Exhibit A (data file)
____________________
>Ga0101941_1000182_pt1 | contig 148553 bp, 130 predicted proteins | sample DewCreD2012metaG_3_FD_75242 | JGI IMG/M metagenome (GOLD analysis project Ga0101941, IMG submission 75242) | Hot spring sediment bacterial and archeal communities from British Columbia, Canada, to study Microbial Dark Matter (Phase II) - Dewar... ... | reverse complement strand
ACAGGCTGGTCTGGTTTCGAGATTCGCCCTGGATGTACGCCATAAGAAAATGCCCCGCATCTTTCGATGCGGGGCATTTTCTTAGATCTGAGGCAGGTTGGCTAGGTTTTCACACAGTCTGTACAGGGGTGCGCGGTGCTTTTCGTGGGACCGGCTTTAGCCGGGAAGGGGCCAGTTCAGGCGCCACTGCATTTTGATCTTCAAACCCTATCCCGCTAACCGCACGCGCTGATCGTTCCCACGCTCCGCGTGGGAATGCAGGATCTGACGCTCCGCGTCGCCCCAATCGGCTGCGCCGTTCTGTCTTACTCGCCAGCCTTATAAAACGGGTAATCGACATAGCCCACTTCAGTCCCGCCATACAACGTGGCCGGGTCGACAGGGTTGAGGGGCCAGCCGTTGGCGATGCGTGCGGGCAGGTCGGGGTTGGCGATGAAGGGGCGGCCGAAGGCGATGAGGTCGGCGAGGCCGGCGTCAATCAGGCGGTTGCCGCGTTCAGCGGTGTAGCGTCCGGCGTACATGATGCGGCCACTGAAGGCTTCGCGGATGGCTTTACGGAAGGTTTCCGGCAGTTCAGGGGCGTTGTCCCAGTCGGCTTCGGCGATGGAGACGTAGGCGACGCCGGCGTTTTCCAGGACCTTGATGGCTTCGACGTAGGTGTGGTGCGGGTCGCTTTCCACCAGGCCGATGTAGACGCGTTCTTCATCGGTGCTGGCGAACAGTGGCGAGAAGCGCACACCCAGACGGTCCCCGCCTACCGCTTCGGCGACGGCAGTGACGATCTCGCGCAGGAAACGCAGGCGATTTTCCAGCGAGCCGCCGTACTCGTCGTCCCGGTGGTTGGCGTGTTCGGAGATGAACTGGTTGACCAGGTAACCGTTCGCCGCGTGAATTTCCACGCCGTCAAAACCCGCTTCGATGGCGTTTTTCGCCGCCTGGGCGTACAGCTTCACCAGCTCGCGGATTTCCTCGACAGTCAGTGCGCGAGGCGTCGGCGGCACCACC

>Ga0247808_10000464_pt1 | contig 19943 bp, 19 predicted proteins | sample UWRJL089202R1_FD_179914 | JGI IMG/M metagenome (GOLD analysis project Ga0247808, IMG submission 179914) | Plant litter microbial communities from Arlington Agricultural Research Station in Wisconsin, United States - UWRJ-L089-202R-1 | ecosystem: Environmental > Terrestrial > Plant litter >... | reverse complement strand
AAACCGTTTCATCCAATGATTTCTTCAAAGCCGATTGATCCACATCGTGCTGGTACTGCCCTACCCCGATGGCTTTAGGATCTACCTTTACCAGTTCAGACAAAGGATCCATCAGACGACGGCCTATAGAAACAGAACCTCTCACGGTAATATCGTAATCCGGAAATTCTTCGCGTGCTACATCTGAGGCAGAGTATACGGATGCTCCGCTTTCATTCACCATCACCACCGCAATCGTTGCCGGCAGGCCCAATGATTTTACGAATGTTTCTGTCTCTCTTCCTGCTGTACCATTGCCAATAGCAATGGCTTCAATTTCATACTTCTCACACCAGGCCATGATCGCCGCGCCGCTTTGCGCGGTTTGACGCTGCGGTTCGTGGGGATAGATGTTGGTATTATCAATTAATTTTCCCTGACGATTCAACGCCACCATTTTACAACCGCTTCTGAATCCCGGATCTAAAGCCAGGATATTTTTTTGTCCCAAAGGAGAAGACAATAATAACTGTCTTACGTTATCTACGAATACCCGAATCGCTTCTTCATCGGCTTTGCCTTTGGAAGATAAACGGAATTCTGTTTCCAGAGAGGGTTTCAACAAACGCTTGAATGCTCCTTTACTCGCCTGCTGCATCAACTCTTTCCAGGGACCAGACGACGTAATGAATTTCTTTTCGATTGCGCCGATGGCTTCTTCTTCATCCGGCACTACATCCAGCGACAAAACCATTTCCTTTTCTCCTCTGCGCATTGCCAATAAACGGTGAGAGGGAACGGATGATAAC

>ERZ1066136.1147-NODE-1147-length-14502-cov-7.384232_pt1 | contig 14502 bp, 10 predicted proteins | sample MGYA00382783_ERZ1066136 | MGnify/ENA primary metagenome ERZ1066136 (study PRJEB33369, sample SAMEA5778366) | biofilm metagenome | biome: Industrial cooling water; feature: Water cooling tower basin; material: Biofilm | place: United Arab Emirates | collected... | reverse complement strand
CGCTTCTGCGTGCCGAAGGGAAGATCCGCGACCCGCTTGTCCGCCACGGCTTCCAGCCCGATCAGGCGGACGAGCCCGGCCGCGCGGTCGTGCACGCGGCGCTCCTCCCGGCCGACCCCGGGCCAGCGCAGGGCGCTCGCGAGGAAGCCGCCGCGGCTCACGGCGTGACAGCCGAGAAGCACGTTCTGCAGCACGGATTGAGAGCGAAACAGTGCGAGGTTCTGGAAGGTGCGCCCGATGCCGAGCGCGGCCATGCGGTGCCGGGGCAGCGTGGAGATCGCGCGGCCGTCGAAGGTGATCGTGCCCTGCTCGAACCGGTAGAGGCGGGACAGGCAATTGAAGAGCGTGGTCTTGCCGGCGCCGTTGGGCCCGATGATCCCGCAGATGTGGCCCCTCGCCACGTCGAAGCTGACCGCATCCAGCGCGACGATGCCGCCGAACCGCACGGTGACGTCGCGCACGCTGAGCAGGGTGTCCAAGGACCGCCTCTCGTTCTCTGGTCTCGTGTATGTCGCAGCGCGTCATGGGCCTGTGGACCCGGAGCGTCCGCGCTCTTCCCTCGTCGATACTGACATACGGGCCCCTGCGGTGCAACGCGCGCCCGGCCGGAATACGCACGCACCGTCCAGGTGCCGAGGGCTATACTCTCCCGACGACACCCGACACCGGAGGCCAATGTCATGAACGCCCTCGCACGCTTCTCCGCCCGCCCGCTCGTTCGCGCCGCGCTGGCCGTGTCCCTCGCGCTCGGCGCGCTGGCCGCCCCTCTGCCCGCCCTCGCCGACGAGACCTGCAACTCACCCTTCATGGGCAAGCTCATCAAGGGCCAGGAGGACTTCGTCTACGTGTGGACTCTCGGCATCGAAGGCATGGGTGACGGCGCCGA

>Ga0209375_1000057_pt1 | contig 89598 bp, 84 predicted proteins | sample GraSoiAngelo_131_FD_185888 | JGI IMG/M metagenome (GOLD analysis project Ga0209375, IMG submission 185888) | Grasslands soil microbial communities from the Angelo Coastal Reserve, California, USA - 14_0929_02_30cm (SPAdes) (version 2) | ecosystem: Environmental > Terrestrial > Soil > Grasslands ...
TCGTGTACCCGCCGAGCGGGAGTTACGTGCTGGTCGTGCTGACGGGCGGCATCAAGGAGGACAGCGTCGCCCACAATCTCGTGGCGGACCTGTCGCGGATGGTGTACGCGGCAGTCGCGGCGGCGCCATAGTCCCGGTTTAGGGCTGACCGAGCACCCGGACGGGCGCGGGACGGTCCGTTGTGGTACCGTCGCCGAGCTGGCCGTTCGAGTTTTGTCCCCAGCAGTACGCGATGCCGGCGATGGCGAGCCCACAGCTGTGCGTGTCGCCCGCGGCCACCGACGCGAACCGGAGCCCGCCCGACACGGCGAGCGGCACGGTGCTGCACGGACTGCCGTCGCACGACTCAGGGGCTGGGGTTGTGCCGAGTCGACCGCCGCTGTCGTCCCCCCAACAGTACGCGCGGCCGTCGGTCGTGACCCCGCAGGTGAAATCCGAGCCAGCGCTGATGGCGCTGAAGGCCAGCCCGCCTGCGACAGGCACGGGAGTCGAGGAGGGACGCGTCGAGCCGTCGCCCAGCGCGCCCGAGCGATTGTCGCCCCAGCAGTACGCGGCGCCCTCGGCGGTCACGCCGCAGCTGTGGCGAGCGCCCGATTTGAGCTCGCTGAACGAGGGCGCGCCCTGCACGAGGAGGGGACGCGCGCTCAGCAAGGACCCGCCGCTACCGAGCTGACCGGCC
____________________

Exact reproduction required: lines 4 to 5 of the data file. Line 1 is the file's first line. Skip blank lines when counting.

AAACCGTTTCATCCAATGATTTCTTCAAAGCCGATTGATCCACATCGTGCTGGTACTGCCCTACCCCGATGGCTTTAGGATCTACCTTTACCAGTTCAGACAAAGGATCCATCAGACGACGGCCTATAGAAACAGAACCTCTCACGGTAATATCGTAATCCGGAAATTCTTCGCGTGCTACATCTGAGGCAGAGTATACGGATGCTCCGCTTTCATTCACCATCACCACCGCAATCGTTGCCGGCAGGCCCAATGATTTTACGAATGTTTCTGTCTCTCTTCCTGCTGTACCATTGCCAATAGCAATGGCTTCAATTTCATACTTCTCACACCAGGCCATGATCGCCGCGCCGCTTTGCGCGGTTTGACGCTGCGGTTCGTGGGGATAGATGTTGGTATTATCAATTAATTTTCCCTGACGATTCAACGCCACCATTTTACAACCGCTTCTGAATCCCGGATCTAAAGCCAGGATATTTTTTTGTCCCAAAGGAGAAGACAATAATAACTGTCTTACGTTATCTACGAATACCCGAATCGCTTCTTCATCGGCTTTGCCTTTGGAAGATAAACGGAATTCTGTTTCCAGAGAGGGTTTCAACAAACGCTTGAATGCTCCTTTACTCGCCTGCTGCATCAACTCTTTCCAGGGACCAGACGACGTAATGAATTTCTTTTCGATTGCGCCGATGGCTTCTTCTTCATCCGGCACTACATCCAGCGACAAAACCATTTCCTTTTCTCCTCTGCGCATTGCCAATAAACGGTGAGAGGGAACGGATGATAAC

>ERZ1066136.1147-NODE-1147-length-14502-cov-7.384232_pt1 | contig 14502 bp, 10 predicted proteins | sample MGYA00382783_ERZ1066136 | MGnify/ENA primary metagenome ERZ1066136 (study PRJEB33369, sample SAMEA5778366) | biofilm metagenome | biome: Industrial cooling water; feature: Water cooling tower basin; material: Biofilm | place: United Arab Emirates | collected... | reverse complement strand